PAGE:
Jul 102002
 

None Vul
IMPs
Dealer: East
Lead: S2

kefeli
S 8 7 5
H A 9 3 2
D K 10
C A 9 5 4
johnjay
S A 10 9 4
H Q J 4
D J 6 5 2
C K 7
[W - E] Maestro
S Q J 6
H K 10 7
D A 4 3
C Q 10 8 6
timo
S K 3 2
H 8 6 5
D Q 9 8 7
C J 3 2
West

1 S
2NT

North

Pass
Pass

East
1 C
1NT
Pass
South
Pass
Pass
Pass

Continuing our series on dummy play, we find Gee declaring 2NT after a quiet auction, although passing 1NT might be better with West’s grungy 11. Timo, sitting South, opens the spade deuce, as good as anything, which Gee wins in hand with the J. We pause to count tricks. Three or four spades, depending on the location of the K. Two hearts can be established, plus the DA and at least one club. So you might expect the SQ at trick 2 to find out how the spades lie. If it holds, then there’s time to set up two hearts and a club for eight tricks. If not, then you decide which minor suit to play on.

But this is a superficial view. Gee sees more deeply into the hand and plays a low club at the second trick. North wins the A and returns a low heart. An average player might win this in hand and take the spade finesse, but Gee, apparently certain that North holds the SK, wins it on board with the J and leads the S9. Alas, it turns out that South made a sneaky lead from an honor against no trump. Timo wins the K and leads a second round of hearts, ducked to Gee’s 10. Gee now leads to the SA and, neglecting to cash the fourth spade, leads the C7. This line would succeed if North had begun with exactly AJ9 in clubs, but no luck. Timo wins the CJ and Gee loses two more hearts, a diamond and a club at the end for down 2.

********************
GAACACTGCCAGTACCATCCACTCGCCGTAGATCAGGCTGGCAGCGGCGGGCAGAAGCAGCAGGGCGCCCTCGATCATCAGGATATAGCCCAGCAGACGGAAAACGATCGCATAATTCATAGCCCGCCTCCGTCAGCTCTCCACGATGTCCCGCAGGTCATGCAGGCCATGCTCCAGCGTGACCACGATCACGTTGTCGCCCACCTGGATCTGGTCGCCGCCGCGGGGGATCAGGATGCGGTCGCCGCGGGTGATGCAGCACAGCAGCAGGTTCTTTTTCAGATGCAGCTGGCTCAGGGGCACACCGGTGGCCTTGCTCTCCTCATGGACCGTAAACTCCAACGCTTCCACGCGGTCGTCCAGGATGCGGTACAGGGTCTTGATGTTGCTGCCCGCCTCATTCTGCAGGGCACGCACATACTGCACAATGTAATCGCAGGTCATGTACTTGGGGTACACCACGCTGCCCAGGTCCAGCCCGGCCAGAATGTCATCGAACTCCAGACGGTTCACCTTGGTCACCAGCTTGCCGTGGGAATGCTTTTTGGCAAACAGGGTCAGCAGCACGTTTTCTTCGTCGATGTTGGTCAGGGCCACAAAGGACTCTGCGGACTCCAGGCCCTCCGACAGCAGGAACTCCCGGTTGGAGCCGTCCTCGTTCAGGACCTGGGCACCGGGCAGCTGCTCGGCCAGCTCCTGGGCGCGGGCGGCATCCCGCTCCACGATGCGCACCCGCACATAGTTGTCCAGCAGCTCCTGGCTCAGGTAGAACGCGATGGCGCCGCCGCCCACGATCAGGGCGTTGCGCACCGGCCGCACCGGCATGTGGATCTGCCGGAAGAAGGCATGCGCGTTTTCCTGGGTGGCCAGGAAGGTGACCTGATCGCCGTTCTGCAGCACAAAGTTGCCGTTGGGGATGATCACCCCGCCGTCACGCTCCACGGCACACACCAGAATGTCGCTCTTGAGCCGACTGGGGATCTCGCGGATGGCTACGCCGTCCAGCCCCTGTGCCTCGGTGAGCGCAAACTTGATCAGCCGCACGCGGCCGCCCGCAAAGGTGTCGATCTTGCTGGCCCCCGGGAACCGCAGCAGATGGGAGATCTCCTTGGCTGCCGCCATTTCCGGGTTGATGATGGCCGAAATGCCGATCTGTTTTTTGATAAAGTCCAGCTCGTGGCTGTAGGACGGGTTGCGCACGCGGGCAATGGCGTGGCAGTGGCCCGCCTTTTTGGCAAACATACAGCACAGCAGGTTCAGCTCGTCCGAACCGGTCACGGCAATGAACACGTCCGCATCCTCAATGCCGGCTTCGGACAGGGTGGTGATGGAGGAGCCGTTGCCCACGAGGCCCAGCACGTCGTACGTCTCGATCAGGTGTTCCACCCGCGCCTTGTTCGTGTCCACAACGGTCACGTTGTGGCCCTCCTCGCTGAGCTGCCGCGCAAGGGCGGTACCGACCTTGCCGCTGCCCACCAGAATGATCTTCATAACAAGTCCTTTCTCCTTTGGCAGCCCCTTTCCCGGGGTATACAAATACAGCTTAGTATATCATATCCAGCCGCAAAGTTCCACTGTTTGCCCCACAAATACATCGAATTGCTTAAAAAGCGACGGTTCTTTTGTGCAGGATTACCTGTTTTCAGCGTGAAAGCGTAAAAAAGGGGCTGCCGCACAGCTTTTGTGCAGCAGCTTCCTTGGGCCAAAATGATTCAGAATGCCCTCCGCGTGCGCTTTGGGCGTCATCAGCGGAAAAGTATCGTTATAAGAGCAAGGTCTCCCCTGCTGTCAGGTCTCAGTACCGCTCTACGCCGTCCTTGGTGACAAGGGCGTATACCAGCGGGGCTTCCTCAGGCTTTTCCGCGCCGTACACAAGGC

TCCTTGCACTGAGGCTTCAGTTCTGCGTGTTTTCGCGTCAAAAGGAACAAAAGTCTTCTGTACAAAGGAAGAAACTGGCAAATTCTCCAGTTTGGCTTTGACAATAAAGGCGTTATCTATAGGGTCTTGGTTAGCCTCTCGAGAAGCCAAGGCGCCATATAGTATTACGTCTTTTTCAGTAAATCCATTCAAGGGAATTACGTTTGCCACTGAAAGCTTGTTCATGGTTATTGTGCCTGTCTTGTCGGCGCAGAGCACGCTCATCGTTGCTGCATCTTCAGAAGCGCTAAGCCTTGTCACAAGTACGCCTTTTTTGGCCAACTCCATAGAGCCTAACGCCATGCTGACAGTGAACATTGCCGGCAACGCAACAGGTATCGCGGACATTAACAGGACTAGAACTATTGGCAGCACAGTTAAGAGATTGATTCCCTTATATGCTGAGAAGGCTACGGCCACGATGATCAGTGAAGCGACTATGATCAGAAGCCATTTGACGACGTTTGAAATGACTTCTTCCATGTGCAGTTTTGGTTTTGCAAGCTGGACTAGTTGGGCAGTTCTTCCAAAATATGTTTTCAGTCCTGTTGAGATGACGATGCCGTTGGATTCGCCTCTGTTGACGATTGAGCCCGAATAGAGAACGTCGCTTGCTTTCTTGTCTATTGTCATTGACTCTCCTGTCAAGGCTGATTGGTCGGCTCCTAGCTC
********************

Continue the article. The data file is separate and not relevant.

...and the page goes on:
Jul 112002
 

None Vul
IMPs
Dealer: West
Lead:C10

unknown
S A K 6 5 2
H 10
D Q 6
C A K Q J 6
tgallery
S Q 10 3
H 8 6
D A 8 5 4 3
C 10 4 2
[W - E] groll
S J 9 4
H K J 9 7 5 4
D 10
C 9 8 7
Maestro
S 8 7
H A Q 3 2
D K J 9 7 2
C 5 3
West
Pass
Pass
Pass
Pass
Pass
North
1 C
1 S
2 S
6NT
East
Pass
Pass
Pass
Pass
South
1 D
2 H
2NT
Pass

 

Today we see Gee at the wheel of an interesting double squeeze. North/South reach a reasonable contract of 6NT after a rather ambitious auction. South’s 2H is either fourth suit forcing or a reverse but seems an overbid in either case.